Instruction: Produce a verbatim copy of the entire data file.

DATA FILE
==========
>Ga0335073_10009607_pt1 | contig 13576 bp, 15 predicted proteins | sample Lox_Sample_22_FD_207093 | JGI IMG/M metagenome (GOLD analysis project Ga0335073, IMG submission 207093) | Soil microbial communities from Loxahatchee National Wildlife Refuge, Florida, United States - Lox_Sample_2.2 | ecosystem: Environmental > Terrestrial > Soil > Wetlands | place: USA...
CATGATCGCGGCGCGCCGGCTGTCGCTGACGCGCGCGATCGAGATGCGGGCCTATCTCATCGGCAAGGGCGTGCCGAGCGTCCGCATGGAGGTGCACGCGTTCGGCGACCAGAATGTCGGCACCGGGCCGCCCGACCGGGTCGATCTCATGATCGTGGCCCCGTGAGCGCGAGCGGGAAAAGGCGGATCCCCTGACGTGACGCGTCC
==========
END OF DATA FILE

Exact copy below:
>Ga0335073_10009607_pt1 | contig 13576 bp, 15 predicted proteins | sample Lox_Sample_22_FD_207093 | JGI IMG/M metagenome (GOLD analysis project Ga0335073, IMG submission 207093) | Soil microbial communities from Loxahatchee National Wildlife Refuge, Florida, United States - Lox_Sample_2.2 | ecosystem: Environmental > Terrestrial > Soil > Wetlands | place: USA...
CATGATCGCGGCGCGCCGGCTGTCGCTGACGCGCGCGATCGAGATGCGGGCCTATCTCATCGGCAAGGGCGTGCCGAGCGTCCGCATGGAGGTGCACGCGTTCGGCGACCAGAATGTCGGCACCGGGCCGCCCGACCGGGTCGATCTCATGATCGTGGCCCCGTGAGCGCGAGCGGGAAAAGGCGGATCCCCTGACGTGACGCGTCC